Oil fund boss reveals own holdings

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Yngve Slyngstad, the head of Norway’s huge sovereign wealth fund that’s fueled by the state’s oil revenues, has revealed under pressure that he personally holds stakes in 14 companies that the fund invests in as well. Slyngstad disclosed his personal holdings after Norwegian Broadcasting (NRK) had reported that he had a bloc of stock in Norwegian Air.

Yngve Slyngstad is charged with investing Norway's oil wealth, and has been investing himself as well. PHOTO: Norges Bank

Yngve Slyngstad is charged with investing Norway’s oil wealth, and has been investing himself as well. PHOTO: Norges Bank

Slyngstad, age 51, confirmed that he owns stock in Norwegian along with Statoil, Telenor, Norsk Hydro, Yara, Cermaq, Orkla, Schibsted, Aker, Norske Skog, Wilh Wilhelmsen, Golar LNG, Royal Caribbean Cruises and Opera Software.

NRK reported that his stake in large Norwegian telecoms firm Telenor was valued at NOK 1.4 million (USD 228,000), while his stake in state oil company Statoil was valued at NOK 884,500.

Several economists have criticized the active personal investing by employees of the oil fund, which invests heavily in stock markets all over the world. The fund was set up in the 1990s to preserve the country’s oil wealth for the benefit of future generations, and is officially referred to as a pension fund.

Slyngstad’s holdings represent no violation of current regulations for oil fund employees, but the extent of them “makes it difficult to think there won’t be any conflicts of interest between the oil fund’s portfolio and his own,” Nils-Henrik M von der Fehr, a professor of economics at the University of Oslo, told NRK. He thinks Norway’s central bank, which administers the oil fund on behalf of the Finance Ministry, should review its rules regarding employee holdings.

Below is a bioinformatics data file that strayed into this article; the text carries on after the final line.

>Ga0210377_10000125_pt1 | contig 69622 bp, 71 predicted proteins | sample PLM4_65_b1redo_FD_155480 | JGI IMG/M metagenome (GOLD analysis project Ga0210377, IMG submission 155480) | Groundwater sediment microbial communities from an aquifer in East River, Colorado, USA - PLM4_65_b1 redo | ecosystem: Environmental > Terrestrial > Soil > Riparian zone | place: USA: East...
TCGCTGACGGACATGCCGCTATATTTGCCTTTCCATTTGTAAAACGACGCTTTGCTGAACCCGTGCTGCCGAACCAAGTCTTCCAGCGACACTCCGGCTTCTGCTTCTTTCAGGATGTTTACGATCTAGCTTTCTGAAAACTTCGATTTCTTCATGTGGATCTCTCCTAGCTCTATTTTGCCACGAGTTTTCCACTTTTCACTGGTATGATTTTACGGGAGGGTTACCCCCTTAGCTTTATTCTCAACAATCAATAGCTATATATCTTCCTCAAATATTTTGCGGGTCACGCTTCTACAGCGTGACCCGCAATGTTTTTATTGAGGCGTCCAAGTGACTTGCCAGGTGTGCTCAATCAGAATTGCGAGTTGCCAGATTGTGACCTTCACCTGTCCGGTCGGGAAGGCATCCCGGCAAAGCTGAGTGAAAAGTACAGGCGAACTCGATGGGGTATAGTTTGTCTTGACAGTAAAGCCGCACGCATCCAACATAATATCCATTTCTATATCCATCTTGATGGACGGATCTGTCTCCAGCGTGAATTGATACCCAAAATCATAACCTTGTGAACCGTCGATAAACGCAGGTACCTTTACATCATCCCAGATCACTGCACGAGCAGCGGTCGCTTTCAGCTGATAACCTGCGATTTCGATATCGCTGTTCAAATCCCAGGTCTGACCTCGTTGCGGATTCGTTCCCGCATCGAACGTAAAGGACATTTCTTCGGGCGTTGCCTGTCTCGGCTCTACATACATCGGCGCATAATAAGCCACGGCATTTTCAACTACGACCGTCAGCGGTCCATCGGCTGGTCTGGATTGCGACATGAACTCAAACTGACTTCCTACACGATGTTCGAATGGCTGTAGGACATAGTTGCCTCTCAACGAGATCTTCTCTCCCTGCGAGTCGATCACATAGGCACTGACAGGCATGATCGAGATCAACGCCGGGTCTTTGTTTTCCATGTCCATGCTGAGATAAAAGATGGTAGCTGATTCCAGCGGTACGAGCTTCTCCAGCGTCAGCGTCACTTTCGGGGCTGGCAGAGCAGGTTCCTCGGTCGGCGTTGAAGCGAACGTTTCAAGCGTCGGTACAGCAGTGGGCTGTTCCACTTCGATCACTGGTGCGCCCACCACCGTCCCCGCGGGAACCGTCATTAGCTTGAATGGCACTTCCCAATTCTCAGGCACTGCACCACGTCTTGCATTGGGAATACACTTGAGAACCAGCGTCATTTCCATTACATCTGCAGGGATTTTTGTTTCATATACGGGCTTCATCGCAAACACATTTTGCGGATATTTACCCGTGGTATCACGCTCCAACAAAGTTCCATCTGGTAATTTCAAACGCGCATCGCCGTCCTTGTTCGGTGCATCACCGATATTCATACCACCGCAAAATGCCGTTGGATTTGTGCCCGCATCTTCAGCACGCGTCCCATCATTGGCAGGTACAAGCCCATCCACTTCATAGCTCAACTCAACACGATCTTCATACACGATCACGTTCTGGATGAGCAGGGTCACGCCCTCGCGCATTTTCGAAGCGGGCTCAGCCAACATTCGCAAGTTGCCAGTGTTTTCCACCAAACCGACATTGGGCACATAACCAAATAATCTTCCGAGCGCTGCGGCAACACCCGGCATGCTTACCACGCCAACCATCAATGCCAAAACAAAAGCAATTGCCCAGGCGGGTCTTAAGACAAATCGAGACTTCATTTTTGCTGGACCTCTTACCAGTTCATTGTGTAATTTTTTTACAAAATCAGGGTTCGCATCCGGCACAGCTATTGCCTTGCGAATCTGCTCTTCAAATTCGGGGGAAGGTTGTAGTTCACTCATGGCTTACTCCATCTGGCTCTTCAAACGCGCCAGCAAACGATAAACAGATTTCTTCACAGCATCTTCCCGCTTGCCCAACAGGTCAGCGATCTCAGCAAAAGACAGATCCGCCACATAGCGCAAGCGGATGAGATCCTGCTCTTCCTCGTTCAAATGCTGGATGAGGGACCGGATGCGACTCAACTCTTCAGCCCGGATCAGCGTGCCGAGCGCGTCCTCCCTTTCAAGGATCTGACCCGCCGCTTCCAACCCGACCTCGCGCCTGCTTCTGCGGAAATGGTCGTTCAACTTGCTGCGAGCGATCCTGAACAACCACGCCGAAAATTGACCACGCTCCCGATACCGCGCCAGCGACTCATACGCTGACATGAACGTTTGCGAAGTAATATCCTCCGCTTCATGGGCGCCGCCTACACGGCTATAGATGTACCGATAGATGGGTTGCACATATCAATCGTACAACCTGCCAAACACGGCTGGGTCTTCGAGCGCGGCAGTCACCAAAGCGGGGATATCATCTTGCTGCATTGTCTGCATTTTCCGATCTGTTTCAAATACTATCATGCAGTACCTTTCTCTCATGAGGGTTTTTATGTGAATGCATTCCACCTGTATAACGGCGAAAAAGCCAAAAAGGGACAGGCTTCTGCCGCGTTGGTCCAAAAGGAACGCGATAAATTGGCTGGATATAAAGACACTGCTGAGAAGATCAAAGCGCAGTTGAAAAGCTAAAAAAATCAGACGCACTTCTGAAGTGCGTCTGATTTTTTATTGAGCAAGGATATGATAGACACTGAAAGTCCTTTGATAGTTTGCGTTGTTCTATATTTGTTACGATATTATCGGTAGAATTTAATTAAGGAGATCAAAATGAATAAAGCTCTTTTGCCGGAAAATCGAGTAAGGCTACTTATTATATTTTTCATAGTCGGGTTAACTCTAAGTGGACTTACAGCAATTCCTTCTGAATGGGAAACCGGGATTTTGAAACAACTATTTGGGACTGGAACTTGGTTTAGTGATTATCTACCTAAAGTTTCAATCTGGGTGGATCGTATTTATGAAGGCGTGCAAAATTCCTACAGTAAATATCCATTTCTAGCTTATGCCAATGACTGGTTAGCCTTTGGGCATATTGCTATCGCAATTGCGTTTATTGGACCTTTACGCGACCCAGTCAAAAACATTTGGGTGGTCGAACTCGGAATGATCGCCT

One of Norway’s leading anti-corruption experts, Tine Søreide of the University of Bergen, called for more openness around Slyngstad’s holdings, noting that the current size of all his investments should also be revealed.

Hilde Singsaas, communications director for the central bank (Norges Bank), claimed existing regulations were sufficient. “We have comprehensive rules to hinder conflicts of interest,” Singsaas told NRK. “We have clear rules for what employees of the oil fund can invest in. Those who buy and sell shares must report on (the transactions) and their purchases can be stopped if the control division wishes to do so.”

newsinenglish.no/Nina Berglund